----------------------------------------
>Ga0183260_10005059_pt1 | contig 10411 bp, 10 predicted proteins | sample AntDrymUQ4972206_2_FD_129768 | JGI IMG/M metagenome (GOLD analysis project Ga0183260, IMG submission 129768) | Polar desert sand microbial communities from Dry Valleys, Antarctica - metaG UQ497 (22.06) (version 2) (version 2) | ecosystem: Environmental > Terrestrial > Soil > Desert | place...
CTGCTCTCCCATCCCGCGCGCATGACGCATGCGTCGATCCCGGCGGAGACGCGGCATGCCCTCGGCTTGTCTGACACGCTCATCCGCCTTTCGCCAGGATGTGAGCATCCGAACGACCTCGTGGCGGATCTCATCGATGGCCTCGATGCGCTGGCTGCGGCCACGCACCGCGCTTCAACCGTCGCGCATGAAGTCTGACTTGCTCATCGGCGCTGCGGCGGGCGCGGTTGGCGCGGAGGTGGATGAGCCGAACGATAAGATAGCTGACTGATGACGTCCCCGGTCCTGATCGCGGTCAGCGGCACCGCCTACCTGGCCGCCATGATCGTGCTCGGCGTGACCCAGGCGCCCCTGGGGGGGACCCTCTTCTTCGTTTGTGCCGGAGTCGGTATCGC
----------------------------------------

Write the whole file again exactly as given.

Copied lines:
>Ga0183260_10005059_pt1 | contig 10411 bp, 10 predicted proteins | sample AntDrymUQ4972206_2_FD_129768 | JGI IMG/M metagenome (GOLD analysis project Ga0183260, IMG submission 129768) | Polar desert sand microbial communities from Dry Valleys, Antarctica - metaG UQ497 (22.06) (version 2) (version 2) | ecosystem: Environmental > Terrestrial > Soil > Desert | place...
CTGCTCTCCCATCCCGCGCGCATGACGCATGCGTCGATCCCGGCGGAGACGCGGCATGCCCTCGGCTTGTCTGACACGCTCATCCGCCTTTCGCCAGGATGTGAGCATCCGAACGACCTCGTGGCGGATCTCATCGATGGCCTCGATGCGCTGGCTGCGGCCACGCACCGCGCTTCAACCGTCGCGCATGAAGTCTGACTTGCTCATCGGCGCTGCGGCGGGCGCGGTTGGCGCGGAGGTGGATGAGCCGAACGATAAGATAGCTGACTGATGACGTCCCCGGTCCTGATCGCGGTCAGCGGCACCGCCTACCTGGCCGCCATGATCGTGCTCGGCGTGACCCAGGCGCCCCTGGGGGGGACCCTCTTCTTCGTTTGTGCCGGAGTCGGTATCGC